Editorial Article: Biopharmaceutical Method Transfer in Regulated Environments

Discover why speed and resolution is key

01 Feb 2016


Discover why speed and resolution is key

Kevin McCowen is an Associate Scientist working for Ajinomoto Althea, Inc. (Althea), a contract development and manufacturing organization providing process development, drug substance manufacturing and drug product manufacturing. In particular, Althea works in a highly regulated environment with oversight from multiple regulatory bodies, including the US Food and Drug Administration (FDA). Kevin is currently working on the method transfer of an amino acid analysis; attempting to speed up this process while maintaining data quality.

“As a contract lab, particularly in biopharmaceutical development, speed is always important”, Kevin explained. However, data quality can never be sacrificed for the sake of speed. Data quality is particularly important in regulatory analysis as “we need to analyze samples that are pulled in-process during a manufacturing run and sometimes the next step of that process relies on the analytical results.” 

 

The power of UHPLC

“Although initially it was seen as a way to achieve the same thing as HPLC but faster, over the past few years, I think UHPLC has taken on a life of its own”, Kevin revealed. As technology such as fluidics and connections have improved, “it’s become faster and more efficient and robust, resulting in lessened peak broadening, leading to better resolution.” Improvements in technology allow his team at Althea to “provide the best information to clients possible through all phases of their product development.” UHPLC also provides greater cost-savings and a lessened environmental impact – “At Althea, we’ve become increasingly more aware of our environmental stewardship and have been implementing improvements to lessen the impact as much as possible. UHPLC, with shorter run times and smaller diameter columns, uses significantly less solvent than traditional HPLC”, Kevin explained.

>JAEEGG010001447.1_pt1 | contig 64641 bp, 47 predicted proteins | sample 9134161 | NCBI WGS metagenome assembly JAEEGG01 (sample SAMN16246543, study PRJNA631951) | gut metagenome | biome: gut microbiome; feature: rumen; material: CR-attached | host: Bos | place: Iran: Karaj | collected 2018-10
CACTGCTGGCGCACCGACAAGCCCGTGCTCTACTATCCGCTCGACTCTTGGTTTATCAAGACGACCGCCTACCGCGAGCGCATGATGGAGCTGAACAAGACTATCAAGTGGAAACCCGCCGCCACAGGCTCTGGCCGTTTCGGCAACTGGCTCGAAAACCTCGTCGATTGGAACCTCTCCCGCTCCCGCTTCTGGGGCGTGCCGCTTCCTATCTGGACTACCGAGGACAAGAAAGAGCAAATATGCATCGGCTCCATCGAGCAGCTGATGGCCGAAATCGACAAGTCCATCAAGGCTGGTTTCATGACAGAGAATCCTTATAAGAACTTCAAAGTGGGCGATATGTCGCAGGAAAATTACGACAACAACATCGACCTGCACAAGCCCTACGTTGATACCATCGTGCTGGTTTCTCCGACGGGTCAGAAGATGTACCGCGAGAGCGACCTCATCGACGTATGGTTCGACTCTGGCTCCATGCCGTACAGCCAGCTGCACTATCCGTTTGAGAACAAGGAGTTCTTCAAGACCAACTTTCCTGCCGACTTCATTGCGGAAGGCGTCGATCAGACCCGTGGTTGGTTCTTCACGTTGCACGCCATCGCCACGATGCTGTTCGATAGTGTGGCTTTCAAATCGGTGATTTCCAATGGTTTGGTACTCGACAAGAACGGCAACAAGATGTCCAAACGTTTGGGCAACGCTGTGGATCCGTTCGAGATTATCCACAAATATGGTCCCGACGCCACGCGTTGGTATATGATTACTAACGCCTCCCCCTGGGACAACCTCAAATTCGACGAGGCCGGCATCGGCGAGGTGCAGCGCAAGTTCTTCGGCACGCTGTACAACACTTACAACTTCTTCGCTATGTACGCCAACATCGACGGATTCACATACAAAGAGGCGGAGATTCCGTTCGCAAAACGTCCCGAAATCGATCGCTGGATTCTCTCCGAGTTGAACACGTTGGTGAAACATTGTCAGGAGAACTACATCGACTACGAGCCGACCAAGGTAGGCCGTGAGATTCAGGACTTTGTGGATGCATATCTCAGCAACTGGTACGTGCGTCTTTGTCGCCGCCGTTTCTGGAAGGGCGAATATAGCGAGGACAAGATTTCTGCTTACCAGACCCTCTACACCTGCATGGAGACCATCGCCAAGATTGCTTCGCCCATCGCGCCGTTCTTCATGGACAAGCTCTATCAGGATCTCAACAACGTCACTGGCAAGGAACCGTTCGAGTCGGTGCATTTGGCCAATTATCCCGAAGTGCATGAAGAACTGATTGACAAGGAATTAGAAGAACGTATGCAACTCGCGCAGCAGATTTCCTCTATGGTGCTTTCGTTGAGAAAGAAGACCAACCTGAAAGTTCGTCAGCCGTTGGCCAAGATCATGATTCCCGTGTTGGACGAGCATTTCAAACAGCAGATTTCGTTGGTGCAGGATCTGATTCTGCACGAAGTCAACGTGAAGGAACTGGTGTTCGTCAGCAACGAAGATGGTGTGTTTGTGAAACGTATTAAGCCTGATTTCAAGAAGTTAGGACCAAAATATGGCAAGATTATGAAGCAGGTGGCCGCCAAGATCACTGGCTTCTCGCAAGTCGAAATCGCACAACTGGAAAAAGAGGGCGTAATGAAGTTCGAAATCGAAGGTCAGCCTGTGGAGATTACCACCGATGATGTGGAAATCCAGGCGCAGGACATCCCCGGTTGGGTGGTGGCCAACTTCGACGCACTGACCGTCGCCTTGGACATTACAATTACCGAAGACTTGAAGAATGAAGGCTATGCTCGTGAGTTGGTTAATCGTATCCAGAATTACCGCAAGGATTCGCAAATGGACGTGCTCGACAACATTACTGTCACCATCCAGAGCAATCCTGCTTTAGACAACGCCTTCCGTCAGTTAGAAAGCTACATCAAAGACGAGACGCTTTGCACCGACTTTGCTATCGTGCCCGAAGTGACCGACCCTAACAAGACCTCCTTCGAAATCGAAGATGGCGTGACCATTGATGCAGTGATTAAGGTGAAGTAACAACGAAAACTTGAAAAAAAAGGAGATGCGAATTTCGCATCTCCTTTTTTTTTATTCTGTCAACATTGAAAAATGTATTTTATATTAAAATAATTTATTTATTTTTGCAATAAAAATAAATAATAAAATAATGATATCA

“Recently, the opportunity came up to work on a collaboration with Thermo Fisher Scientific, using the Thermo Scientific™ Vanquish™ UHPLC System. These types of collaborations give us the chance to expand what we can offer clients, working with the people who built the Vanquish System and using it every day to develop novel solutions to challenging problems. We’re still in the early stages of testing the complete capabilities of the system, but we’ve been really happy with the decrease in analysis time and better resolution we’ve been able to achieve already”, Kevin said. He explained that the integrated modularity of the Vanquish, “the flexibility in configurations, and stackability of detectors” makes the instrument ideal for labs where space is limited.

“We aren’t necessarily a high-throughput lab”, Kevin explained, but the number of plates analyzed can be increased significantly with Thermo Scientific™ Vanquish™ Charger module. The lab is still exploring just what the instrument can do, but Kevin is sure it will only benefit their separations. “I think the two modes of column temperature control will allow more flexibility in the development of separations for intact proteins and make for more consistent transfers of existing HPLC methods to UHPLC”. Kevin also commented that the instrument was obviously designed for the lab operator and not just technically to be the best instrument on the market.

 

Technology improving results

Developing the instrumentation and incorporating features such as pre-column compression to improve consistency of analyte retention throughout the column will allow results to continue to improve. Kevin explained, “I think that future developments will be in column technologies and chromatography data management. The upgrade to Chromeleon to allow handling of MS data is very helpful, and increasing throughput will require a more sophisticated data management system to handle faster data collection.”

 

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